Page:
Universal language is one of those critical parts of human geopolitical growth. For well over 25 centuries, LATIN was that language. English has grown in the last 300 years to rival Latin.
How do you plan to turn the tide?
Lucky for us.
Turn the tide? That's impossible--cultural dominance trumps language elegance every time. As long as America produces the world's movies, TV shows, and books, English will be the predominant language.
Mandarin, which is a tonal language will be in ? No way :)
BUT, the great joy of English is that the nouns are genderless, and declension of verbs is minimal. Plus, English sentences normally start with the subject noun first, the verb second, and the details follow.
The Russian language, for instance, is very highly declined and every noun has a gender (all European languages are gender-concious). The subject noun can occur at the end of a very long sentence because you're supposed to take the gender and subsequent declension into account. It is laborious but relatively easy to translate Russian into English, but trying to fit English into Russian is hell (I took two years of Russian science translation in college).
Then there is the fact that English has outgrown the familiar and formal "thee" and "thou". German, for instance, has it's "du" und "Sie", as do so many other languages. English is highly functional - except for the wretched spelling defects - and borrows words freely from other languages. English can use nouns as verbs, as in "We're having a party" compared to "We're partying!" English is an evolving language, the most vibrant and word-filled on earth. And it's 26 letter alphabet is an infinite advantage over all the oriental pictograms.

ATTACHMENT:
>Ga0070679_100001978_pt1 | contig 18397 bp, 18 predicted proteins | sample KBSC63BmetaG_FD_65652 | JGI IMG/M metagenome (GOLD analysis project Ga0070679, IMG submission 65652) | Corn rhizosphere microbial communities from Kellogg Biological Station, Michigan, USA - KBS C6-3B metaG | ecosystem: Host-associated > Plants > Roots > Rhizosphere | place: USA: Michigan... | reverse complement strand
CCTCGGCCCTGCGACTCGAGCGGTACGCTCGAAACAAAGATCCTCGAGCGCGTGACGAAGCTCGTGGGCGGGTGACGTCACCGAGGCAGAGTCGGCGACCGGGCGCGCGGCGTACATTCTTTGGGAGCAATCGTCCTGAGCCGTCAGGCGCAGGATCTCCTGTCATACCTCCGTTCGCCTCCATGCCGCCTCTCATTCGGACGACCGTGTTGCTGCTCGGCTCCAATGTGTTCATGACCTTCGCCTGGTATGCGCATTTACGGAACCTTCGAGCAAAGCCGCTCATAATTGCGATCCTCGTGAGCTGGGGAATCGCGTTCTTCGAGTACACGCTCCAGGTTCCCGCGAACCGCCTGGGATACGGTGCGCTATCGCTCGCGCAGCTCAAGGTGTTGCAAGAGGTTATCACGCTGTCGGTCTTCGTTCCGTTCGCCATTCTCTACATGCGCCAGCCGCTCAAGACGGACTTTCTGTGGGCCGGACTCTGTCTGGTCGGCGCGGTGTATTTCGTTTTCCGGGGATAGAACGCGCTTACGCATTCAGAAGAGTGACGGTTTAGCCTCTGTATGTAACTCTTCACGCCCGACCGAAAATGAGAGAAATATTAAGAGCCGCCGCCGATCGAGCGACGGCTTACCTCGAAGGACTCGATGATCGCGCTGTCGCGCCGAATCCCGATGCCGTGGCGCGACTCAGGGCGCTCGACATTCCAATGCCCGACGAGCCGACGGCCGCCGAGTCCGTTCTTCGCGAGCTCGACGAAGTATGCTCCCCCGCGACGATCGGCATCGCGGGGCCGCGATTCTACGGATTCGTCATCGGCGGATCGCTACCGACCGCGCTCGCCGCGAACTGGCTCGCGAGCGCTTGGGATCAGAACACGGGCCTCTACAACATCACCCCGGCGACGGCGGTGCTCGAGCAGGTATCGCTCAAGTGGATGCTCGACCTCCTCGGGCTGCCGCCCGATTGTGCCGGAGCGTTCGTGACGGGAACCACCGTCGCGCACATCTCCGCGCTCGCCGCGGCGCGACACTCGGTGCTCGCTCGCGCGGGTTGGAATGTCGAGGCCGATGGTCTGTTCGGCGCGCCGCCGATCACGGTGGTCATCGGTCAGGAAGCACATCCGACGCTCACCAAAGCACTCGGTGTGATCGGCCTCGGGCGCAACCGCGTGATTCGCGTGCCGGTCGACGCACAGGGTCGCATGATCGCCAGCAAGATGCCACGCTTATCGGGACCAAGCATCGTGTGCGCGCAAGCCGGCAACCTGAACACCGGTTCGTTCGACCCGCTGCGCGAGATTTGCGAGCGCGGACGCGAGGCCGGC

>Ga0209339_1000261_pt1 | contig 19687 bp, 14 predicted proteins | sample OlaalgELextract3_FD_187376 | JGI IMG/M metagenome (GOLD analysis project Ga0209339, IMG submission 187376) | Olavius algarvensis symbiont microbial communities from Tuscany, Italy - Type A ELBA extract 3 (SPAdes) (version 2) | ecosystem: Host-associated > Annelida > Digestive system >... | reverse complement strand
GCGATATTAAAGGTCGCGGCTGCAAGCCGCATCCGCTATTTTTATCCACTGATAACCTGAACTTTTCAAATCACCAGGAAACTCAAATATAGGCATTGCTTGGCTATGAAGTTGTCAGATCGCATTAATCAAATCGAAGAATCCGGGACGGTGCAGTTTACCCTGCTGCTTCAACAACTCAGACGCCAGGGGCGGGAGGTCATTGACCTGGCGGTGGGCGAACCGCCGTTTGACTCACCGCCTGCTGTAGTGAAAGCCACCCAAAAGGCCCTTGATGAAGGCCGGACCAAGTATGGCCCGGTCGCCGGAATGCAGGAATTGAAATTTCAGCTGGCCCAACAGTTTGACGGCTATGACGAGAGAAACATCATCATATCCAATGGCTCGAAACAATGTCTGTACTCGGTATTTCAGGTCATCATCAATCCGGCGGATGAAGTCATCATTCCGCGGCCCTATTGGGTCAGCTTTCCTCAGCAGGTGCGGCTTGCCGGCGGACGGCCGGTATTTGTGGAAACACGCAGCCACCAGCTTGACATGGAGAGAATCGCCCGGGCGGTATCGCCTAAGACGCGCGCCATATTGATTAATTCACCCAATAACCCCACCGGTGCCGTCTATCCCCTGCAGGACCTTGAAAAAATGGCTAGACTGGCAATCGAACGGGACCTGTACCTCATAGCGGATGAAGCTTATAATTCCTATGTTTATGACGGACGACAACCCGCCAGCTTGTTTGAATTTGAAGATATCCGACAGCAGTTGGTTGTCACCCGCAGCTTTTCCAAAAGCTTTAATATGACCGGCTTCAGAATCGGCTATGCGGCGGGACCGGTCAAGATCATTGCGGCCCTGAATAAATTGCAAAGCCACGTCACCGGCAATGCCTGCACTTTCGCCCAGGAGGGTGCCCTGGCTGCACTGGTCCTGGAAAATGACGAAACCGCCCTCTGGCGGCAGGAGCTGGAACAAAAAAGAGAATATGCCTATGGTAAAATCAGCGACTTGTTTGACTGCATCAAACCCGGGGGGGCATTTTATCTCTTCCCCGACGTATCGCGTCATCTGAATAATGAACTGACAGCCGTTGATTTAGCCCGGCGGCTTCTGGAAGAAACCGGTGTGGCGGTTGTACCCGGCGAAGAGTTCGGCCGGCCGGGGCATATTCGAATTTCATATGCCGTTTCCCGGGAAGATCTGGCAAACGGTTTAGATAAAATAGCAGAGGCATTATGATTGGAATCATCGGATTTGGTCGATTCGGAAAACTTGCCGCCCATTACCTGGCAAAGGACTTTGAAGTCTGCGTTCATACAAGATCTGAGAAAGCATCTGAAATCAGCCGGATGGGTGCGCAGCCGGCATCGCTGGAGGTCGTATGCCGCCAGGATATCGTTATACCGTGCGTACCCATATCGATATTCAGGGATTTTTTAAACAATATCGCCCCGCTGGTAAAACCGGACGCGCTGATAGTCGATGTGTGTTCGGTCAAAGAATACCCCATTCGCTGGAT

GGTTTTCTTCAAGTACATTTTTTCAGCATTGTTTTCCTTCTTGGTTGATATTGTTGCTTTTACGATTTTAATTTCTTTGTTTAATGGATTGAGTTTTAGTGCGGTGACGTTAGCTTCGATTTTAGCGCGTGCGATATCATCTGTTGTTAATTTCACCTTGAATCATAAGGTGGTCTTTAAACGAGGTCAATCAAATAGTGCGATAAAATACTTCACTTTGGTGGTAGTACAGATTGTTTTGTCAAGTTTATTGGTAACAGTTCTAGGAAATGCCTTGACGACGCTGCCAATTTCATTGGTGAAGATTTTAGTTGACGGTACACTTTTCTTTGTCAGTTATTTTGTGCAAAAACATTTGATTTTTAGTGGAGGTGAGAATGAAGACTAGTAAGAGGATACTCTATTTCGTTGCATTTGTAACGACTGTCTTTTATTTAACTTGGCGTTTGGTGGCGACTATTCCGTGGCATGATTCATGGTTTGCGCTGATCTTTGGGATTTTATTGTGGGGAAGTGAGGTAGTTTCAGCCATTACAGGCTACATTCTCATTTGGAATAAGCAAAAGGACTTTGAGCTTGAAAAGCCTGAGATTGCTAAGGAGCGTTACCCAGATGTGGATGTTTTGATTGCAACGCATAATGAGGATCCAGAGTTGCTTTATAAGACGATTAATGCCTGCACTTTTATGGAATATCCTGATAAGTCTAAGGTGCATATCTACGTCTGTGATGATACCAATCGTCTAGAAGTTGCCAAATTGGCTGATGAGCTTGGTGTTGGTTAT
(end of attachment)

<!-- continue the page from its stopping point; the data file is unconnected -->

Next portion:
That's actually something influenced by the Romance languages, particularly the French language influence brought over by the Norman invasion of 1066. If we don't have the Norman invasion English would probably have evolved akin to other Germanic languages, especially in the use of noun cases.
English teachers everywhere are rejoicing at this development.
I speak both Mandarin and Cantonese fluently, but let me tell you, they are both a BEAR to learn!
All my former students in China caught on to English far more efficiently than I caught on to Chinese.